I'm still getting the same results.
    Here's my test workbook with both your formula and my macro, maybe you can see what I am doing wrong.
    Attached Files Attached Files
    May the Forces of good computing be with you!

    RG

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  9. #9
    Lounger
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    Hi

    You have the wrong formula in D2

    You have
    =COUNTIF($C$2:C2,C1)>1
    It should be
    =COUNTIF($C$2:C2,C2)>1
    Regards
    Roger Govier
    Microsoft Excel MVP

  10. #10
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    If you're using Excel 2007 or greater you can use the remove duplicates function once you've created a key field through concatenation (so the count formula is unecessary).

    FWIW it's not necessary to delimit the fields (in your concatenated key field) as this is a reference field only, ie

    In C2 enter
    =A2&B2
    note that it can easily be extended to cover as many fields as necessary (and they don't need to be contiguous)

    and the count field should cover the entire column so that the data doesn't have to be sorted

    In D2 enter
    =COUNTIF(C:C,C2)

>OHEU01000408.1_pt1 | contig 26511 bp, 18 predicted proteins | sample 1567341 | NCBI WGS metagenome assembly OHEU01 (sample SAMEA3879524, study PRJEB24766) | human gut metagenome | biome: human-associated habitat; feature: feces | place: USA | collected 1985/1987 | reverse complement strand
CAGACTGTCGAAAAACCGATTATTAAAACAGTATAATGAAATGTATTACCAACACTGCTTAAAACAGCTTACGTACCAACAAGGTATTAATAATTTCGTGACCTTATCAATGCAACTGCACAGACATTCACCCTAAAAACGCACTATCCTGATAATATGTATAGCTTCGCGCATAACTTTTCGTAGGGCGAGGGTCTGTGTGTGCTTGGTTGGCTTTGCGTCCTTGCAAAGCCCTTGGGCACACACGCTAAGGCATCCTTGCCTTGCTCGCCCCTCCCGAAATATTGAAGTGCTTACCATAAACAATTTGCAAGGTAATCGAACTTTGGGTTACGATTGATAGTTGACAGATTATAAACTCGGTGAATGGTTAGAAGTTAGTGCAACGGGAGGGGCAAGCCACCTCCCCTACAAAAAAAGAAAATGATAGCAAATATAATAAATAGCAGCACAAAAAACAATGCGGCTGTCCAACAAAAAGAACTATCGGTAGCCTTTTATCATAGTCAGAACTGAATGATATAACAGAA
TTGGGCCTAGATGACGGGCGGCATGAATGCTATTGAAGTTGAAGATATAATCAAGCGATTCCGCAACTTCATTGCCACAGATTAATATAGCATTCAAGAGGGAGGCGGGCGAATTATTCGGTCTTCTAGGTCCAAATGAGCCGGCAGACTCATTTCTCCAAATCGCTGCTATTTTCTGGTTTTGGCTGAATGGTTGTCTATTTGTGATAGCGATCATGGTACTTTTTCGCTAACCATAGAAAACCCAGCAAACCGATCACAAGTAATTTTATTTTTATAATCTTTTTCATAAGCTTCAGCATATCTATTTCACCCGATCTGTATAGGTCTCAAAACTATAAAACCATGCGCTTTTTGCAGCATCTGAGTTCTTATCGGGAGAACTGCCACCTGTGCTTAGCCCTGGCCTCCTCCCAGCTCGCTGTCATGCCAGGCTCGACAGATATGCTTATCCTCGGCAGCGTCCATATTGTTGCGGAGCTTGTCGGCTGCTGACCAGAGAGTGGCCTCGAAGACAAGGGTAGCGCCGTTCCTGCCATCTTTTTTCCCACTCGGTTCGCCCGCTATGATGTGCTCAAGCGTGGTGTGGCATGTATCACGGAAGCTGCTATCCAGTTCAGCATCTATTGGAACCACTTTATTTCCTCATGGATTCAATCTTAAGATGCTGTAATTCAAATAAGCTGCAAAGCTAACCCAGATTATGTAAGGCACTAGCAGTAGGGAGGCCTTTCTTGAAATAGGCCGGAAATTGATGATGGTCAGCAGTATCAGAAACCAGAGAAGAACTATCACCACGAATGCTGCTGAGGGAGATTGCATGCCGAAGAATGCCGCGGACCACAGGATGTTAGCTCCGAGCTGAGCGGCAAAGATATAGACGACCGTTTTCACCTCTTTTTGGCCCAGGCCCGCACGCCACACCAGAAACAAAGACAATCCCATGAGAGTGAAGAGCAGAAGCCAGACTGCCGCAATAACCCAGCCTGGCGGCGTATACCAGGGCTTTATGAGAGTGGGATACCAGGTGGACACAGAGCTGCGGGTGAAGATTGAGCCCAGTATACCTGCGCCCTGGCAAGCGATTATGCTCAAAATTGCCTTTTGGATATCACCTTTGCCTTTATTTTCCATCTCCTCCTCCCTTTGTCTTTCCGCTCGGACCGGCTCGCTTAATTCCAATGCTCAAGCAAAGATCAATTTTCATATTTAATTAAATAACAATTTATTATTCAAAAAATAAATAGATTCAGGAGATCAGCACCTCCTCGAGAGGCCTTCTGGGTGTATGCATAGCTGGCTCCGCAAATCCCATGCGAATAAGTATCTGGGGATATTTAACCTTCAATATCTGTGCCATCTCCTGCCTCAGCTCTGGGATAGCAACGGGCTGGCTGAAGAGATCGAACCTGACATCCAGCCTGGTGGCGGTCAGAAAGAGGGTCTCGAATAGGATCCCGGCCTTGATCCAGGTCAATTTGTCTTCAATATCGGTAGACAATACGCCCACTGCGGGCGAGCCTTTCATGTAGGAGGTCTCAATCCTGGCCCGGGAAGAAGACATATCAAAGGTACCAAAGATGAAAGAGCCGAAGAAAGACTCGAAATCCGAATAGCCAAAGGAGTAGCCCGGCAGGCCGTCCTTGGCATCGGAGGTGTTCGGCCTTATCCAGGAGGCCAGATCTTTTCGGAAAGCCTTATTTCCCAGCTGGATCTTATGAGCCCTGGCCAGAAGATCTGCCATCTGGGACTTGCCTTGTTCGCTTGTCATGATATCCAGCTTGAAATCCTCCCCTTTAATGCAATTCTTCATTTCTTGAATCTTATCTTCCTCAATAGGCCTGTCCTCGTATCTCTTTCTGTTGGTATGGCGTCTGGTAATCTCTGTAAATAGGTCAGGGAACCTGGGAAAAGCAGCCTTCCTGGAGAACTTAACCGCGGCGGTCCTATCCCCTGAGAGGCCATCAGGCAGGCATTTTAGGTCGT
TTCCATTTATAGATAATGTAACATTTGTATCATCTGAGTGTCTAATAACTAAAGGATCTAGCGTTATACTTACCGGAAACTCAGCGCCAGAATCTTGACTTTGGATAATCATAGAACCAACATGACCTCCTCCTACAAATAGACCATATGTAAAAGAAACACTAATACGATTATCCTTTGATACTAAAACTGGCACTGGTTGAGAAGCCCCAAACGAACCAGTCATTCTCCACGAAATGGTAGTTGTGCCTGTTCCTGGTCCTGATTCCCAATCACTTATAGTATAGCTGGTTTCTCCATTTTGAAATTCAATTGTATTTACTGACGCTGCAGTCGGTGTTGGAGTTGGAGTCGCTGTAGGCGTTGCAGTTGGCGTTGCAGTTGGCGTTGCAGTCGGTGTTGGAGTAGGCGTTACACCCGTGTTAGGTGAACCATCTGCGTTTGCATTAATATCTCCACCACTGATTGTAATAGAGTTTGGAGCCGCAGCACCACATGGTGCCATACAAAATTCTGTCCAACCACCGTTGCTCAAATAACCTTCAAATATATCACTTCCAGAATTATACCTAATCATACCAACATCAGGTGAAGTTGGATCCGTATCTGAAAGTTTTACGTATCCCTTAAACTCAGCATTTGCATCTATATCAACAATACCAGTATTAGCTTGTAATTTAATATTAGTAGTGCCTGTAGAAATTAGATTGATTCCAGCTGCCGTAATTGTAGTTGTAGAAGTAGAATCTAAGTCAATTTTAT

11. #11
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    Hi Simon

    You are quite right that there is a remove duplicate function in later versions, I was trying to give a generic solution.
    With this particular set of data you are correct, a separator is not required in the concatenation.
    However, I do it as a matter of course with all concatenations, because there are occasions when you can get tripped up with different numbers of characters in the concatenated fields.

    On the matter of the Countif function, however, you are totally wrong.
    Your formula will count the number of occurrence in the whole data set, and that would not provide a list of uniques.
    You would not be able to select the rows you wanted to delete, as it would also contain the first occurrence of the value.

    The formula I proposed, does not need to be sorted.
    Regards
    Roger Govier
    Microsoft Excel MVP

  12. #12
    Super Moderator RetiredGeek's Avatar
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    Just to keep you all updated Roger & I had taken our discussion offline to try to resolve why we were getting different results.
    It turns out it was due to my final version of code checking the time in HH:MM format vs his solution checking in HH:MM:SS format. Roger offered the following to make his do the same thing.

    =TEXT(A2,"hh:mm")&"|"&B2

    I'd like to take this opportunity to thank Roger for hanging with me through this and discovering the problem, and of course for his elegant solution.

    Thanks to him we all now have a new technique to add to our Excel toolbox.
    May the Forces of good computing be with you!

    RG